As I came out of the gate, 6-8 boys were waiting there, demanding that younger boys give them their pocket money. I said to them that they shouldn’t do this and immediately a couple of the bigger boys started hitting me. The others all chipped in and within a few minutes I was lying on the ground with a pile of boys on top of me. I managed to hit one or two of them before a mother came along and stopped the fight saving me from a bad beating. She reported the fight to one of the teachers who no doubt told the headmistress.

The boys never came near me again because I had stuck up to them however the bullying of younger children continued after a short break, once the teachers had stopped policing the gate. Bullying in schools has gone on for decades and I suppose will always carry on happening. I often read articles by School Psychologists and others who give themselves fanciful names claiming to be experts on the subject. The one thing they all seem to do is disagree on the cause of bullying. I do not proclaim to have the answer; all I feel is that bullies are usually cowards; you stick up to them and they move on.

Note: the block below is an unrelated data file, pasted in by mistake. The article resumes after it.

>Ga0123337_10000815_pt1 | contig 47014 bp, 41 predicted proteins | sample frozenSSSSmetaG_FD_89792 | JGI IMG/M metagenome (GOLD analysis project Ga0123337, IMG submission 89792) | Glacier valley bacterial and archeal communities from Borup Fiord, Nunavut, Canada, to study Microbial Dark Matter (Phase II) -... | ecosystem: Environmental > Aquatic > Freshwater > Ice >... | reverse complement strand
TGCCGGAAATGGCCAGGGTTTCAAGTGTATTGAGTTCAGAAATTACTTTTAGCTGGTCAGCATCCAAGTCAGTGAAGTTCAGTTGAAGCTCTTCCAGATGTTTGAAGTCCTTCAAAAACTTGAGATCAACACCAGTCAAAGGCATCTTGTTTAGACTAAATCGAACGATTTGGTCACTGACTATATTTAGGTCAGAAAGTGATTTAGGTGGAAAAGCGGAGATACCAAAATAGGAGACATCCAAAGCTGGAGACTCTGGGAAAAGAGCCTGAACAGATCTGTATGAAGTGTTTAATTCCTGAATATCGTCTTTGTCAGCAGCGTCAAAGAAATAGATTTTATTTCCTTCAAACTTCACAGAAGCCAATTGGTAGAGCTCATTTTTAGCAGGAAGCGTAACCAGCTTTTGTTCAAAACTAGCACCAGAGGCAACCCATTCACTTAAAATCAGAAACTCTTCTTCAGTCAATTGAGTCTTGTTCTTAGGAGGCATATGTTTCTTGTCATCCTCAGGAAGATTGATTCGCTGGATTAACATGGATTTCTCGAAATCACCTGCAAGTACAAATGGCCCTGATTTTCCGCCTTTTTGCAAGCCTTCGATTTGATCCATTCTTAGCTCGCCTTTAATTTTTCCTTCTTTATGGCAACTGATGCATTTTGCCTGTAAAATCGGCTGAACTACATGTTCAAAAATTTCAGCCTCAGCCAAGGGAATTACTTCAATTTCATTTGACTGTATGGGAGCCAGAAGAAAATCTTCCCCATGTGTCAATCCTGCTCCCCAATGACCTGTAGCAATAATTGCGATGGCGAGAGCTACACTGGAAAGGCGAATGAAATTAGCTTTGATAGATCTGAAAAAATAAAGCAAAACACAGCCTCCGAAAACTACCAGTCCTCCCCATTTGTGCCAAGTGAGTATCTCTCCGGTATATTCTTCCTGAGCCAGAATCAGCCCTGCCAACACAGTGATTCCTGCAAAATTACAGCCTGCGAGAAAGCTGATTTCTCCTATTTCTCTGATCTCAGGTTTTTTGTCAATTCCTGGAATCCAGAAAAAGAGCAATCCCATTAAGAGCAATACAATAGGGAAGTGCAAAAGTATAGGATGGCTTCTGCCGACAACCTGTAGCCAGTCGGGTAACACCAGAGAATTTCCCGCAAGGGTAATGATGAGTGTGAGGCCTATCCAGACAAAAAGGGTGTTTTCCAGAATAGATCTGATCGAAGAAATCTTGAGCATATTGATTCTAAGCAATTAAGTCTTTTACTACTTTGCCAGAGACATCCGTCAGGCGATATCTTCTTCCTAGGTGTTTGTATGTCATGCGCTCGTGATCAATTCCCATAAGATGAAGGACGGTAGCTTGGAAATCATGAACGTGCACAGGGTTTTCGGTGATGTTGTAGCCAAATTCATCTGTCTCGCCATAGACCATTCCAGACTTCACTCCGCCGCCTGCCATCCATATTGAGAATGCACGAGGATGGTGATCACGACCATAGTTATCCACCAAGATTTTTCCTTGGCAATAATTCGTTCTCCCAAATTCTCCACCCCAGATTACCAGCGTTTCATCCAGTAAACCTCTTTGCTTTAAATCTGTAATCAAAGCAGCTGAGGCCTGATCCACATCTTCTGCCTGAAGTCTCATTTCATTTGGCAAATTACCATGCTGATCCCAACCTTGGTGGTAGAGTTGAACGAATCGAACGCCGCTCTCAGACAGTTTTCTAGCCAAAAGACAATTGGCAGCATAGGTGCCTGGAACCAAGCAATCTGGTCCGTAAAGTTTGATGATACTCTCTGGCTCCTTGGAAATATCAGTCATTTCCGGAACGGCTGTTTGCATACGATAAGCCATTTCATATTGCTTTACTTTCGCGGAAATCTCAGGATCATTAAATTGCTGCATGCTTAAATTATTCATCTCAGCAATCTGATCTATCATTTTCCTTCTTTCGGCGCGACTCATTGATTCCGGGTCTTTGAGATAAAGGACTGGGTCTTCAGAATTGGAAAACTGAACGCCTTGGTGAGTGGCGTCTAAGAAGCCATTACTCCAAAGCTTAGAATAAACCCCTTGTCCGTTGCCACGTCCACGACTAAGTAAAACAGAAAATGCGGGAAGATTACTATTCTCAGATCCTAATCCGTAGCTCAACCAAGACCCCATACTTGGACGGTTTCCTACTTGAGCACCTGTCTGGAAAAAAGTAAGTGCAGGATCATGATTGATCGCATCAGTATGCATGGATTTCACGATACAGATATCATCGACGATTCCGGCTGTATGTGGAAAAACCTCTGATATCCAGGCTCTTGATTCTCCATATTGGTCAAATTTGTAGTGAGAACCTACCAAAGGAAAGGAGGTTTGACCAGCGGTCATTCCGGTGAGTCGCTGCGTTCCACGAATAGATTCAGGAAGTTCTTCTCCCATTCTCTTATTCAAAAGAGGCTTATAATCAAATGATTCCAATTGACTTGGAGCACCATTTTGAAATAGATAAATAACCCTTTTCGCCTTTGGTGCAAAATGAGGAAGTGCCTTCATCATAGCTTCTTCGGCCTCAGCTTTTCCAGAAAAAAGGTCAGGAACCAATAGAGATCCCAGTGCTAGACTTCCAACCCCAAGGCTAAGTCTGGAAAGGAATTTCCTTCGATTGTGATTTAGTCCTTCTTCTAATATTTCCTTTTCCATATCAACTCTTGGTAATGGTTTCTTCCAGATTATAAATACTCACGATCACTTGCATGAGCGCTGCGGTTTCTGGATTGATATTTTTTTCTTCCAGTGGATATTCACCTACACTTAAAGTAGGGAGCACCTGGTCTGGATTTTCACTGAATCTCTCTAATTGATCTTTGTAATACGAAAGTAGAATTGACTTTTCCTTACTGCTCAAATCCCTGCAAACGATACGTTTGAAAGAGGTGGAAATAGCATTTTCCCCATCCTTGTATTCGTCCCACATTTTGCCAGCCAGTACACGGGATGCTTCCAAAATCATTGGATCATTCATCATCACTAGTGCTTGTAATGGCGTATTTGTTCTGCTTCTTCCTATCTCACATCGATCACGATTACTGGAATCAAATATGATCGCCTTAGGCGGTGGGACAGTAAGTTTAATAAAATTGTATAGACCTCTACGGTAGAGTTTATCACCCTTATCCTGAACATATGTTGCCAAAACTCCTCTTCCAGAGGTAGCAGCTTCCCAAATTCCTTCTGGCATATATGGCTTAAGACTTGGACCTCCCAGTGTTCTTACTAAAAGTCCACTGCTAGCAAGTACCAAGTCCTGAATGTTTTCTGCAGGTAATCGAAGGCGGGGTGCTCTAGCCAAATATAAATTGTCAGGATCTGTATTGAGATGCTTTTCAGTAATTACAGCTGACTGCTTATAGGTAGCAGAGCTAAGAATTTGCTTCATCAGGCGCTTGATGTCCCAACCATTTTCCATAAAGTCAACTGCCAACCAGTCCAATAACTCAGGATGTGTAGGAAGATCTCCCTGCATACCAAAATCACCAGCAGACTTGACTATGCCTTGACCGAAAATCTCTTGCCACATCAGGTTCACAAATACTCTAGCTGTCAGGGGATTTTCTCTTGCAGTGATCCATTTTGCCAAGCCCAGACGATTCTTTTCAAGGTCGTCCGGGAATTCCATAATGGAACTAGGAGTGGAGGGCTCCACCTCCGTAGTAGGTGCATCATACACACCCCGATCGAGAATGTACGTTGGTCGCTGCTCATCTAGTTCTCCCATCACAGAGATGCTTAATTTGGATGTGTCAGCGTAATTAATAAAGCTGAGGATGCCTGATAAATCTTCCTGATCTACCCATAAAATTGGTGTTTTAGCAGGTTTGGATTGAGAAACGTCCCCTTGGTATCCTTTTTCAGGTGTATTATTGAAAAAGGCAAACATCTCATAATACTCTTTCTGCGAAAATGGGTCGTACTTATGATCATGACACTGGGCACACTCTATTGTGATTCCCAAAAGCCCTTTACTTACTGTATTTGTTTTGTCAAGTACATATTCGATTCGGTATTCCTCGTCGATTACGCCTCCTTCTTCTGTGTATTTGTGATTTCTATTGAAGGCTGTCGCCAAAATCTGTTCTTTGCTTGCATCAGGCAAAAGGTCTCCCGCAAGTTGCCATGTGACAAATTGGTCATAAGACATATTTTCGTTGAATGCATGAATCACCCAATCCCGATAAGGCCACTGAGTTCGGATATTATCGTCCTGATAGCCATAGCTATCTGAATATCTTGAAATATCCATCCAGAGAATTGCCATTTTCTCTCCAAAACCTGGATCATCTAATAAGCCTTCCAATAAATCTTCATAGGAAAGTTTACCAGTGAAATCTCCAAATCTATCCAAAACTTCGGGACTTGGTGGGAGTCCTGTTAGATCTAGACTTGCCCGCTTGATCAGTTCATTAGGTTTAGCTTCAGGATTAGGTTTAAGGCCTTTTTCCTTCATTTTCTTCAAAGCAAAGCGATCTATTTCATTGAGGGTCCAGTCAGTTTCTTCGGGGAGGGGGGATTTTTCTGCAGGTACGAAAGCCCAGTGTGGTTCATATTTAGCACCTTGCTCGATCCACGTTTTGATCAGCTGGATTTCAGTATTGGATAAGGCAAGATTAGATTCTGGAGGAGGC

The move to Alway introduced me for the first time to the gang culture that often exists between children living in different areas. The Alway boys often had fights with those living in the new Ringland Estate. Various weapons including air guns and bows and arrows were used however we never carried knives.      

There were lots of weapons around after the war most of which were brought back as souvenirs by returning soldiers. I had a Smith and Wesson revolver that my father had brought back. The revolver was just about unusable having bullet holes in the barrel and trigger mechanism. I sawed the barrel off at the place where the bullet had penetrated and used the gun when playing Cowboys and Indians with my friends many of which had similar weapons including Lugers and 303 rifles.

I even took the revolver to school one day when class friends didn’t believe that I had it. Eventually the revolver and other similar weapons my friends had were handed in to the police when they instigated an amnesty. It’s a bit frightening to think what we would have done if we had access to ammunition.

I can remember one fight when Ringland Estate was being built. The Ringland gang locked me in a wooden hut used by workmen to store fittings for the flats and houses. They hammered toilet chains across the windows and doors and then set fire to the hut. Luckily someone called the Emergency Services who put the fire out and rescued me. I received a clip around the ear from both a fireman and a policeman even though I was a mostly innocent victim.